Illegal air pollution levels endangering health of capital's children
Tens of thousands of children in a quarter of all London's schools are exposed to illegal levels of air pollution that can cause permanent damage to their health, a study has found.
Pupils at 802 of the capital's schools, including a third of nurseries, are routinely breathing in toxic air that increases their chances of developing conditions such as asthma.
The report also shows that London's poor are far more likely to be living in areas affected by air pollution linked to 9,000 early deaths every year in the capital.
It is one of many places hit by the UK's air quality crisis, which has caused the Government to be issued with a "final warning" by the European Commission for repeated breaches of legal limits.
London mayor Sadiq Khan, who commissioned the report, vowed to tackle air pollution, which is also linked to heart and lung diseases.
He said: "It is an outrage that more than 800 schools, nurseries and other educational facilities in the capital are in areas breaching legal air pollution limits.
"We know air pollution is permanently affecting children's lung development - resulting in smaller lungs for life.
"I refuse to stand by when our children are being exposed to dangerously polluted air, putting them at greater risk of serious health conditions when we know it's within our power to tackle the problem."
Among the measures he plans to introduce are air quality audits to help schools identify ways to protect their children from "filthy air", much of which is come from traffic fumes.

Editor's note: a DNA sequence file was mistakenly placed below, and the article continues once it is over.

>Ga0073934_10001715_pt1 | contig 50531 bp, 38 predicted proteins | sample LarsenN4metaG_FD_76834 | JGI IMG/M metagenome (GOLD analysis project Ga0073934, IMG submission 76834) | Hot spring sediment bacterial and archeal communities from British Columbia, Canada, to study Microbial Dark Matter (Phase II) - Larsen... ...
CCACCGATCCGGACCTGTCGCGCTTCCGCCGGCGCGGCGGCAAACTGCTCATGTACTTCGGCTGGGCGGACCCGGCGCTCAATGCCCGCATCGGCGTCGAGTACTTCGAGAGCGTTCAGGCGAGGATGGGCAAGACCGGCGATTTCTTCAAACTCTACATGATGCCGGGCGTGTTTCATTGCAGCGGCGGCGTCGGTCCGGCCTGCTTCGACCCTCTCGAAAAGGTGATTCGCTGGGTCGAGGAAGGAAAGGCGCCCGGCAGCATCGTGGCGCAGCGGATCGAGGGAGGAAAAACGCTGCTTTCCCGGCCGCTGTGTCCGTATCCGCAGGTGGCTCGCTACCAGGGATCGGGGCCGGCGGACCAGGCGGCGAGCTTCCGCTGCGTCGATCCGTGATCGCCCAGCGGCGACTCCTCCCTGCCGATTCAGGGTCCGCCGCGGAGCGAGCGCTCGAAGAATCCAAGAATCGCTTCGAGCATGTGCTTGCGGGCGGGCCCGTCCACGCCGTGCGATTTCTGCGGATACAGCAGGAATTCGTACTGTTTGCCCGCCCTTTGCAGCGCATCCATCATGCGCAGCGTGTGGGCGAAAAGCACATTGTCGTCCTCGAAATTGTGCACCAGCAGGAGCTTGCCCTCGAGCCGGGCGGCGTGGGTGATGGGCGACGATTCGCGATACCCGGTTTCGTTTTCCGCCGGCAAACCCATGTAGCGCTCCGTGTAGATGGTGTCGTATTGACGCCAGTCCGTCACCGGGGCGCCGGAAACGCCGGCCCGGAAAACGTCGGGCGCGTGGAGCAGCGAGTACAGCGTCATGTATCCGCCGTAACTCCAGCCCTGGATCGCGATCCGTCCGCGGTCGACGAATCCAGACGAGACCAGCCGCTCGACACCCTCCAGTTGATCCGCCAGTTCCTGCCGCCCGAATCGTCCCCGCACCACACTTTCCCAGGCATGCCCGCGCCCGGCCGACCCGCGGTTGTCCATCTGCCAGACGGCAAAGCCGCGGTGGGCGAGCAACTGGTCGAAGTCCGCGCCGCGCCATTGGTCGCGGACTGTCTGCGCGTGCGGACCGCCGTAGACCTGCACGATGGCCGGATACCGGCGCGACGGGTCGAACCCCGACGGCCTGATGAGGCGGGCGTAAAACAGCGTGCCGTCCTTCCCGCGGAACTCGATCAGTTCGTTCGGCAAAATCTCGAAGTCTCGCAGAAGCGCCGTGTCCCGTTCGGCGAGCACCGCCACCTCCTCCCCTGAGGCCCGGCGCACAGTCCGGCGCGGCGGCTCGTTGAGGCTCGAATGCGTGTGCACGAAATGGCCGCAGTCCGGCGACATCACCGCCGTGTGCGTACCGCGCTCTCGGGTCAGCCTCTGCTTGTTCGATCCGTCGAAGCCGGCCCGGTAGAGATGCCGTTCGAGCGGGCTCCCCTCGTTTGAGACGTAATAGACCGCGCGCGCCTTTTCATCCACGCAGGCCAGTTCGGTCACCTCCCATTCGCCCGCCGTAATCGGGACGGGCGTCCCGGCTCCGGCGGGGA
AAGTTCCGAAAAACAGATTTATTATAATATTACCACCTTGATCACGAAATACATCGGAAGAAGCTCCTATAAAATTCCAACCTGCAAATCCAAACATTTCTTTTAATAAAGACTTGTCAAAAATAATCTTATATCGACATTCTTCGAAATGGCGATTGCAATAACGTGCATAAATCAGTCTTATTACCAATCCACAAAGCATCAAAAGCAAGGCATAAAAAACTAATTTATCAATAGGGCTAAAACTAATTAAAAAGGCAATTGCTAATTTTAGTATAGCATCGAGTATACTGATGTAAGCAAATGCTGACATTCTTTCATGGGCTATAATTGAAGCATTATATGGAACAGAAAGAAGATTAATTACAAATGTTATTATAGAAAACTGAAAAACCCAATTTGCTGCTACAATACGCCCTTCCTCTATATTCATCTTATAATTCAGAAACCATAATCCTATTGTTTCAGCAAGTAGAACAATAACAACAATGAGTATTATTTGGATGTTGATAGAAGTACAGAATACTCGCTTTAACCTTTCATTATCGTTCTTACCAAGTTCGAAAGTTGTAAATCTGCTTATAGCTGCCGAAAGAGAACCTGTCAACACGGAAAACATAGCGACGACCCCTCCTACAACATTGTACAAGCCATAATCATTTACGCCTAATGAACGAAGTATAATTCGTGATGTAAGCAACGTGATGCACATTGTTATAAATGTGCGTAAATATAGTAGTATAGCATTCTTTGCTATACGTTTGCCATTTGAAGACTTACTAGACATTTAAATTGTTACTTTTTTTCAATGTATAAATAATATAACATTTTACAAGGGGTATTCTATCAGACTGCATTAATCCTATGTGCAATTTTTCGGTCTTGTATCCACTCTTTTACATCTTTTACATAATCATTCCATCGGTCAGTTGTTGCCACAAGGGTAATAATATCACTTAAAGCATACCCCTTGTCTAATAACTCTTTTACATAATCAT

Mr Khan has has already announced the introduction of a £10 "toxicity charge" for drivers of some of the oldest and most polluting cars in central London from October.
He also suggested that he could go further by banning certain cars from the streets, warning "nothing is off the table".
The latest research shows that 802 of the capital's 3,261 nurseries, primaries, secondary schools and colleges in 2013 were within 150 metres of nitrogen dioxide levels that breached the EU limit.
The number of schools affected nearly doubled from 2010 when it was 433.
London is not the only city affected by the air quality crisis.
Birmingham, Derby, Leeds, Nottingham and Southampton are also planning to charge for the highest polluting vehicles to enter clean air zones.
A Government spokesman said: "The Government is firmly committed to improving the UK's air quality and cutting harmful emissions. That's why we have committed more than £2 billion since 2011 to increase the uptake of ultra-low emissions vehicles and support greener transport schemes and set out how we will improve air quality through a new programme of Clean Air Zones.
"In addition, in the Autumn Statement, we announced a further £290 million to support electric vehicles, low emission buses and taxis, and alternative fuels.
"We will update our air quality plans in the spring to further improve the nation's air quality."